Educational needs measures for N/RC are a combination of data collected about eligibility for free and reduced price lunch programs and federal census data. Because not all districts operate federally supported lunch programs, and because the census poverty data was based on the long (sampled) census form, a mathematical combination of the two statistics was used as the most reliable statistic.

map of NY State showing school district regions colored according to prevalence of student participation in free lunch program



In 2003 new N/RC categories were calculated utilizing the percentage of children aged 5 to 17 in poverty from the newly available 2000 Census data. Other data used to create the N/RC categories were the 2000-01 and 2001-02 kindergarten through grade six free-and-reduced-price lunch percentages and the 2000-2001 combined wealth ratio (CWR). In November of 2003 the new N/RC categories were sent to each district in the District Accountability Status report, as well as the above data and underlying needs/resource index.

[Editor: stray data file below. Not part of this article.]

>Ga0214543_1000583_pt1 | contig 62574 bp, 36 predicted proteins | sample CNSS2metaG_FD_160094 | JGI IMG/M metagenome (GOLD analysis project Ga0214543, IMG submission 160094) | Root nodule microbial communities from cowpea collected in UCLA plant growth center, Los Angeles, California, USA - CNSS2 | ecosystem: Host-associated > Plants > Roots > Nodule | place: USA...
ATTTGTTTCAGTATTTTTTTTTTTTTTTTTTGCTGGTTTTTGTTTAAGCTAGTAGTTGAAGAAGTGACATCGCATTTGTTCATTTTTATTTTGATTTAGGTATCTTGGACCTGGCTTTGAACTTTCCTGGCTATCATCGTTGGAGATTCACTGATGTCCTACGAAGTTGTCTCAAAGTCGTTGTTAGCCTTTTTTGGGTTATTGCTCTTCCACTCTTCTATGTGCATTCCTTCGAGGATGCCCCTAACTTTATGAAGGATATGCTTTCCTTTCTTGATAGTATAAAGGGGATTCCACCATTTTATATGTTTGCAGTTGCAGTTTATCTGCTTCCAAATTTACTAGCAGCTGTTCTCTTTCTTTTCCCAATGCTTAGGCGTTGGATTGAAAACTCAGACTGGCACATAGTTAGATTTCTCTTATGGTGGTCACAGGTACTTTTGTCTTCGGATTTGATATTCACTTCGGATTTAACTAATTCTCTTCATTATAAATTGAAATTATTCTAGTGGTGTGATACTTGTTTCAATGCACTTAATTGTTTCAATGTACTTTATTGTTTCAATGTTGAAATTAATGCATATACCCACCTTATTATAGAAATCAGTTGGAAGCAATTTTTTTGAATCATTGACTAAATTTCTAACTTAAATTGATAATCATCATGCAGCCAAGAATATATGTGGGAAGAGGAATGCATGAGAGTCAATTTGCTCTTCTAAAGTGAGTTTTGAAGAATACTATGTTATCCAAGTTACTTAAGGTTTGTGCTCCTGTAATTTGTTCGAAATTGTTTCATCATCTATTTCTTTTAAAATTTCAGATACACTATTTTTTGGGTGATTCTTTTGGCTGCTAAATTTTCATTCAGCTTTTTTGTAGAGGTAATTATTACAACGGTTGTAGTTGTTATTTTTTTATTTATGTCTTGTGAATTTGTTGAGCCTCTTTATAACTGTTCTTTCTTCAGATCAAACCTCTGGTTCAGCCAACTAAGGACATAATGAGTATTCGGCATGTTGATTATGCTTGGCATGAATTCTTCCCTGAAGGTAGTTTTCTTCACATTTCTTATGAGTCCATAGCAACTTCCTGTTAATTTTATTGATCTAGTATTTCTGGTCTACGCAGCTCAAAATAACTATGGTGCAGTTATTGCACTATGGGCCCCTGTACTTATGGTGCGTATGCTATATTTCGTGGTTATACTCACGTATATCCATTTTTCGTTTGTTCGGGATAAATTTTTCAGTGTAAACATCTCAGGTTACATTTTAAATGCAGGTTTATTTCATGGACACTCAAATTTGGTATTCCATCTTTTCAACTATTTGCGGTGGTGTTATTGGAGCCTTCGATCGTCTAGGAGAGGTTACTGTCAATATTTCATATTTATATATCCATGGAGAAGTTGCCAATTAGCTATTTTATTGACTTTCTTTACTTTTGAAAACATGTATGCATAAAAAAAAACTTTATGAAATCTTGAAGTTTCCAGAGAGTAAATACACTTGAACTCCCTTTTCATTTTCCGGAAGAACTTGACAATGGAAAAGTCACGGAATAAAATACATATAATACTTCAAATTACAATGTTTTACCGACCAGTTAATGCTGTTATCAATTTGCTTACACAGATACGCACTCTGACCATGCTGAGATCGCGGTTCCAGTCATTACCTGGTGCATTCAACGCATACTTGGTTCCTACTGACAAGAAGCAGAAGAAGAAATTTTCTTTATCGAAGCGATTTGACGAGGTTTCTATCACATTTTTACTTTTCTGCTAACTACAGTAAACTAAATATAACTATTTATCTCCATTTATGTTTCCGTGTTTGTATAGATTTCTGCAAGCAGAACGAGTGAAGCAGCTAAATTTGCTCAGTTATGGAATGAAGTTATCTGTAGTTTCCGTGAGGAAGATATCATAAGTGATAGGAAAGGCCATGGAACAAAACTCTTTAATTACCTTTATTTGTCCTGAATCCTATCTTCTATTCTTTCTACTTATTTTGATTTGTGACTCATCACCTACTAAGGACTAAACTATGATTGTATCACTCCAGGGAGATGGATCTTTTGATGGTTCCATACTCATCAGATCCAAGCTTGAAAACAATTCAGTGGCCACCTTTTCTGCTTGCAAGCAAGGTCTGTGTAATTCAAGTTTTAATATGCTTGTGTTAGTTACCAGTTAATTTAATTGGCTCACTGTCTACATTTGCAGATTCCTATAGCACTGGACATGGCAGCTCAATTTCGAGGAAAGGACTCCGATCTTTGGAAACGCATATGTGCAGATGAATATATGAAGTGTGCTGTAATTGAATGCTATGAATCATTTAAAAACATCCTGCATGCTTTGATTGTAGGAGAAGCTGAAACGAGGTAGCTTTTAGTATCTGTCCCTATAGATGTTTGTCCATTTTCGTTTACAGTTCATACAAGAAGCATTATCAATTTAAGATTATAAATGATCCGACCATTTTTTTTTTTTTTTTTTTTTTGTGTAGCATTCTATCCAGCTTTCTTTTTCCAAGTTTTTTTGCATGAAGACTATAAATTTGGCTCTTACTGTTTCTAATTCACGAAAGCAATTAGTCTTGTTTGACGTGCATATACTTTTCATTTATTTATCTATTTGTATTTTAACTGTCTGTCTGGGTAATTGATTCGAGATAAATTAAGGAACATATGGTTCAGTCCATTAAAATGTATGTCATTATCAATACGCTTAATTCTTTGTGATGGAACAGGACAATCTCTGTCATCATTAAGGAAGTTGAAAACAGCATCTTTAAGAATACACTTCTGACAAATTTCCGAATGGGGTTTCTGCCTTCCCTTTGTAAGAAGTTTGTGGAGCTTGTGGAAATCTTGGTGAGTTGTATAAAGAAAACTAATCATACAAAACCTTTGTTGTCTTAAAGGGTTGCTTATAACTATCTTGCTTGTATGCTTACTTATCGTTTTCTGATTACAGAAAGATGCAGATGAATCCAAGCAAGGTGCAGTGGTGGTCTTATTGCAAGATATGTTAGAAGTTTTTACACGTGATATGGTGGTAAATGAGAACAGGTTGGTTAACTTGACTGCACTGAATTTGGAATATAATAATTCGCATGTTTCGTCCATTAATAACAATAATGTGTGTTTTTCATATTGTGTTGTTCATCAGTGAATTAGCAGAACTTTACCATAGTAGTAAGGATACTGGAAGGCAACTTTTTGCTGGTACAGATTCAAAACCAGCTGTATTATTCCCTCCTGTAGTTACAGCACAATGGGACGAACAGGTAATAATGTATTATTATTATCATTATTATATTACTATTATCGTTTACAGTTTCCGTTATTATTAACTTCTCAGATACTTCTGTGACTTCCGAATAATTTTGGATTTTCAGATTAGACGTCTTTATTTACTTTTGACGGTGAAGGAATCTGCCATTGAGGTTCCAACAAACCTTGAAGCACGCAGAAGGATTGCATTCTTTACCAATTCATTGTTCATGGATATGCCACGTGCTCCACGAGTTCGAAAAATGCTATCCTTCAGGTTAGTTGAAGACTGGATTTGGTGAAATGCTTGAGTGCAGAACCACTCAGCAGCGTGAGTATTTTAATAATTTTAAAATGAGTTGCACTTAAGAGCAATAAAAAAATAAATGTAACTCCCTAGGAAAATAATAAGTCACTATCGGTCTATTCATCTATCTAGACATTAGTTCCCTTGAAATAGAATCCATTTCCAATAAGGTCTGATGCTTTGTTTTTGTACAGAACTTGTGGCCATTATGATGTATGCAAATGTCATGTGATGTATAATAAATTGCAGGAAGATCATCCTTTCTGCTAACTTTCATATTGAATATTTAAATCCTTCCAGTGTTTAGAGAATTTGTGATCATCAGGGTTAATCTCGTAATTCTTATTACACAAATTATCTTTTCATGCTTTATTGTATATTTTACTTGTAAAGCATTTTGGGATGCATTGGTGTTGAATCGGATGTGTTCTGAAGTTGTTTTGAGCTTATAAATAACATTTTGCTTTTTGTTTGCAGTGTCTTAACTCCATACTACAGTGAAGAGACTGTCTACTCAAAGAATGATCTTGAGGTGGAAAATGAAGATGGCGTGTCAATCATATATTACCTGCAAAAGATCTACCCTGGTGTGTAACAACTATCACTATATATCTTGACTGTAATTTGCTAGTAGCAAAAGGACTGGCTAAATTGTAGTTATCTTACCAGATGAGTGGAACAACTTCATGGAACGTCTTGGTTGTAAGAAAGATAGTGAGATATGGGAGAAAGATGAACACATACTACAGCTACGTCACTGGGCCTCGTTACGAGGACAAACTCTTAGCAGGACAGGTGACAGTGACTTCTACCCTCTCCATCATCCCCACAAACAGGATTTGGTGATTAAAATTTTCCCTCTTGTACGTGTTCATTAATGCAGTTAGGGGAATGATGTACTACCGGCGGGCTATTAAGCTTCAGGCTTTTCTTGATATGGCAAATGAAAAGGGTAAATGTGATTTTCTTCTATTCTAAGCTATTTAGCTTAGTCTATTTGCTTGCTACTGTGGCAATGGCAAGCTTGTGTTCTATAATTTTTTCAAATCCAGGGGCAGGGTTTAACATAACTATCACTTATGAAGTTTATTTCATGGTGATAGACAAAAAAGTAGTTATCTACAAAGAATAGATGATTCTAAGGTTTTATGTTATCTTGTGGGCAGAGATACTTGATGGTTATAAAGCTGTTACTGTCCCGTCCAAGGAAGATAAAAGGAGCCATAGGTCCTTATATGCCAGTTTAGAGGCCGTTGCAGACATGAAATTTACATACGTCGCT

In the new N/RC category calculation the needs/resource index relating to the 20th and 70th percentile changed only slightly from the mid-year N/RC correction calculation. The need index associated with the 20th percentile of values changed from 0.7693 to 0.7706, while that of the 70th percentile changed from 1.1855 to 1.188.


Need/Resource Capacity Category N/RC Number Definition
High N/RC Districts    

New York City


New York City

Large City Districts


Buffalo, Rochester, Syracuse, Yonkers



All districts at or above the 70th percentile (1.188) that have: 1) at least 100 students per square mile; or 2) an enrollment greater than 2,500 and more than 50 students per square mile.



All districts at or above the 70th percentile (1.188) that have: 1) fewer than 50 students per square mile; or 2) fewer than 100 students per square mile and an enrollment of less than 2,500.
Average N/RC Districts


All districts between the 20th (0.7706) and 70th (1.188) percentile on the index
Low N/RC Districts


All districts below the 20th percentile (0.7706) on the index.
Charter Schools


Each charter school is a district.

Figure 1. definition of N/RC categories and numbers

Changes in N/RC Categories: